4 The record articles

U.S. EPA Proposes Ozone Season Extension

Posted: August 14th, 2009

Author: All4 Staff 

On July 16, 2009, U.S. EPA proposed revisions to its ambient ozone (O3) monitoring network design requirements.  The revisions are in response to the amended primary and secondary National Ambient Air Quality Standards (NAAQS) for O3 that were promulgated on March 27, 2008.  Among the revisions to the O3 monitoring network design requirements is a proposed lengthening of the O3 monitoring season in select states.

Ozone is unique among criteria pollutants in that it is only required to be monitored during those parts of the year that are most conducive to O3 formation.  The length of the O3 monitoring season varies from place to place according to a number of seasonally-dependent factors (e.g., ambient temperature, strength of incoming solar radiation, length of day, etc.) that affect O3 formation.  The current O3 monitoring seasons range from four months of the year in states with cooler climates to 12 months of the year in those places with warmer climates.  Based on a recent analysis, U.S. EPA believes that ambient O3 concentrations could approach or exceed the 8-hour NAAQS of 0.075 parts per million (ppm) more frequently and during more months of the year, and that longer O3 monitoring seasons are therefore appropriate in the following 29 states and regions:

  • The States/Regions of Delaware, District of Columbia, Georgia, Idaho, Louisiana AQCR 019 and 022, Maryland, Massachusetts, Missouri, Montana, New Hampshire, New Jersey, New York, North Carolina, North Dakota, Pennsylvania, Tennessee, Vermont, Virginia, and Wisconsin will have a revised ozone monitoring season of March – October, which is an increase of one month.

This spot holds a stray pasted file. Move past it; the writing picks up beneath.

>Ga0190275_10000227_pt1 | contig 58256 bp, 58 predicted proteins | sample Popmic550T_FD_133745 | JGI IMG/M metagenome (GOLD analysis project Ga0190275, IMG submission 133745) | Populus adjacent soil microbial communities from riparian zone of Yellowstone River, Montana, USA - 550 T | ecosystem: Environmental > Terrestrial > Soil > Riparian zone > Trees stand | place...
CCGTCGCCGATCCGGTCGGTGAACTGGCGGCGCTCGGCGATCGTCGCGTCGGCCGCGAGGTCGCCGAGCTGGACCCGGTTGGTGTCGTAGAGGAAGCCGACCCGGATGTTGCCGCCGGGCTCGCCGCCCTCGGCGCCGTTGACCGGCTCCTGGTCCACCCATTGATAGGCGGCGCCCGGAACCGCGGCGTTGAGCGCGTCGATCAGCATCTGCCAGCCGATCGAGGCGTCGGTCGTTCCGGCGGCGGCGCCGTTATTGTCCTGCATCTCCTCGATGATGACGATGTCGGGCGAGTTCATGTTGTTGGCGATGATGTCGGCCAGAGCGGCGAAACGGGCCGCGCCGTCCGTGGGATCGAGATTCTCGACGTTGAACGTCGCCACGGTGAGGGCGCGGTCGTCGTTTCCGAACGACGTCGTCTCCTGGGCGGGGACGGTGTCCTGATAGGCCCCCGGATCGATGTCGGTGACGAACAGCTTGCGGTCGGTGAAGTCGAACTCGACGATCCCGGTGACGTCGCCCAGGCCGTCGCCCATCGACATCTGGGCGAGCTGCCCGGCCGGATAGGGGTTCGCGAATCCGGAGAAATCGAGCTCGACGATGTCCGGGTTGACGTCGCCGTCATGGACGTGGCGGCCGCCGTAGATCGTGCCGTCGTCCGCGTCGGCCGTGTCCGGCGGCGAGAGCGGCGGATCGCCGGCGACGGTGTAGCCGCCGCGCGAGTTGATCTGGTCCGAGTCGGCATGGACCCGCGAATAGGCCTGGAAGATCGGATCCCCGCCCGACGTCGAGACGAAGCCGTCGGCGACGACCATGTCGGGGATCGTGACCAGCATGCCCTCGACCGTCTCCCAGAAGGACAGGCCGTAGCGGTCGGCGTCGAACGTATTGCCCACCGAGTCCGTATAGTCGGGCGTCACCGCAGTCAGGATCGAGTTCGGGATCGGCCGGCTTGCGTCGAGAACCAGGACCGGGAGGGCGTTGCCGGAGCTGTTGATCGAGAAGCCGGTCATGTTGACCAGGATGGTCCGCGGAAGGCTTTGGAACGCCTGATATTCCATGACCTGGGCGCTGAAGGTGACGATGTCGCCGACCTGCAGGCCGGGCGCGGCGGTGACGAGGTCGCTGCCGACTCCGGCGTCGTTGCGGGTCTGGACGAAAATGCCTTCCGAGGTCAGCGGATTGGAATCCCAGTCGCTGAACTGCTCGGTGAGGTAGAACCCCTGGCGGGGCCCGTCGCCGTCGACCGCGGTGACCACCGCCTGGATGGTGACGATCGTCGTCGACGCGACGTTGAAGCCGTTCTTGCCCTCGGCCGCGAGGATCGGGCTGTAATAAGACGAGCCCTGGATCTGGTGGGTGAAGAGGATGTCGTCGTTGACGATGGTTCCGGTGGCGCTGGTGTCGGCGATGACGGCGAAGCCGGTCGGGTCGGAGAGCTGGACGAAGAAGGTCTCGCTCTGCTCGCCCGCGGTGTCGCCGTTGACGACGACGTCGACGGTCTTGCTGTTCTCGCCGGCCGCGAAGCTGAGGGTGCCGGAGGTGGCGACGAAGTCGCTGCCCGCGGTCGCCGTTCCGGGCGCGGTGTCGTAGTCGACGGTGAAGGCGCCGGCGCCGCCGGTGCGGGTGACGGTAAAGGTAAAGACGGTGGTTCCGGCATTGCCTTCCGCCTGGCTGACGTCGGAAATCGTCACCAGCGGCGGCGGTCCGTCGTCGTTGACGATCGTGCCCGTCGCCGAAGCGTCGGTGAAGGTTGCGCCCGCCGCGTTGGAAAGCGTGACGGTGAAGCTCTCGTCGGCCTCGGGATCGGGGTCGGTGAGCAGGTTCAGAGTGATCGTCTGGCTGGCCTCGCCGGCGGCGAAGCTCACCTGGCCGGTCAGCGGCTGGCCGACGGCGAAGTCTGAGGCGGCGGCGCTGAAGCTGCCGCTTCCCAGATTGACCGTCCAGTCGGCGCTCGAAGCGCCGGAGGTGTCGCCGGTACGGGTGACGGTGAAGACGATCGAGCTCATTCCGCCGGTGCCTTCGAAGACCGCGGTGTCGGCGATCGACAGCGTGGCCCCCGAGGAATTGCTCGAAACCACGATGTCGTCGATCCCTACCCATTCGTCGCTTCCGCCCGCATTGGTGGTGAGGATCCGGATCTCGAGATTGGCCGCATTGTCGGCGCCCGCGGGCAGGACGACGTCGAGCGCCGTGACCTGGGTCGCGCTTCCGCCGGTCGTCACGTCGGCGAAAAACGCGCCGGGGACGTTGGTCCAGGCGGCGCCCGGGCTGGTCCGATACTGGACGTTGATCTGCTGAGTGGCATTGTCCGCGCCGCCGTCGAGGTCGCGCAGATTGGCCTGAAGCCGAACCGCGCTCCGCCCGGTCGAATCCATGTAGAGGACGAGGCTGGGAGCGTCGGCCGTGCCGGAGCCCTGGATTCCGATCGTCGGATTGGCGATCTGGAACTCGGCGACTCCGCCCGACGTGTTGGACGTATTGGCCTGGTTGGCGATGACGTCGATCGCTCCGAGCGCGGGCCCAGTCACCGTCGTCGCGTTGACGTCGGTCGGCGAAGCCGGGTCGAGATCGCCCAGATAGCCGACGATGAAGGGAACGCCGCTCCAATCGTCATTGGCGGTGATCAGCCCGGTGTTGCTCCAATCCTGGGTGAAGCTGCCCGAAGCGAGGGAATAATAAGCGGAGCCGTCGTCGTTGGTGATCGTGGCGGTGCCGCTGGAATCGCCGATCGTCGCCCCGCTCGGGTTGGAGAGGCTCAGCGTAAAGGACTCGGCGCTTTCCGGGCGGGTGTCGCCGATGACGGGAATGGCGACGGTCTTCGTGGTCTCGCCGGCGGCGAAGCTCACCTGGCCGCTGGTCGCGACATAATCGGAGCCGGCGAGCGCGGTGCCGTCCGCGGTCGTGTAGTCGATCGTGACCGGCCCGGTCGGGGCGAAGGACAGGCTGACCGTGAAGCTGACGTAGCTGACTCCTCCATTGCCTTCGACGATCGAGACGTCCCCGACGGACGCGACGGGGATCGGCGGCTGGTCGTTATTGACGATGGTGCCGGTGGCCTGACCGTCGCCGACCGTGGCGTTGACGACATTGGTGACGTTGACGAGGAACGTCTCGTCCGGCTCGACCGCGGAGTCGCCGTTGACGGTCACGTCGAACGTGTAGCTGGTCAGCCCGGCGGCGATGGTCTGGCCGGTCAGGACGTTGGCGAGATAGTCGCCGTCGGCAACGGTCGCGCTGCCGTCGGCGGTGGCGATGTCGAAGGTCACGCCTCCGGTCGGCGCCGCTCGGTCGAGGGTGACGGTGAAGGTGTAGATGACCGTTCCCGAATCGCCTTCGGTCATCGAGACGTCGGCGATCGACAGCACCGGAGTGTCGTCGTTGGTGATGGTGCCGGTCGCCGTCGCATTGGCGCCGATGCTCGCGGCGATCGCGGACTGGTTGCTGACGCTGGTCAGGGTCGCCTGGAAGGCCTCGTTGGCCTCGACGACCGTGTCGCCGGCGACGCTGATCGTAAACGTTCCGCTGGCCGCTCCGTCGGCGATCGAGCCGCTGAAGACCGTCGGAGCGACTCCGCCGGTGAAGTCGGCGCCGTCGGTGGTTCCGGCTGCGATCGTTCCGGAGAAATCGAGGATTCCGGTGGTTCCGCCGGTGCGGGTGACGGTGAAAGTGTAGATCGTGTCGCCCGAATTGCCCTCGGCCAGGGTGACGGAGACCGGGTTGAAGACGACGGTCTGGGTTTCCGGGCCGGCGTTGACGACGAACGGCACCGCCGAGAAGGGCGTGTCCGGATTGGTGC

• The States/Regions of Connecticut, Indiana, South Carolina, South Dakota, Utah, and  Washington will have a revised ozone monitoring season of March – October, which is an increase of two months.
  • The States/Regions of Florida, Mississippi, and Texas will have a revised ozone monitoring season of January – December, which is an increase of four months.
  • Wyoming’s revised ozone monitoring season will run January – December, which is an increase of five months.

Given the increased duration of the ozone monitoring seasons, one effect could be increased difficulty for currently designated O3 nonattainment areas to meet an attainment designation and the increased potential for current attainment areas to monitor a violation of the O3 standard and thus become nonattainment.  Continued nonattainment or increased areas of nonattainment could result in additional rules for reducing oxides of nitrogen (NOx) and volatile organic compounds (VOC) from existing sources, which are the two O3 precursor pollutants.  In addition, there could be an increase in the demand for emission offsets for these two precursor pollutants. U.S. EPA is proposing that the revised O3 monitoring seasons become effective on January 1, 2011.


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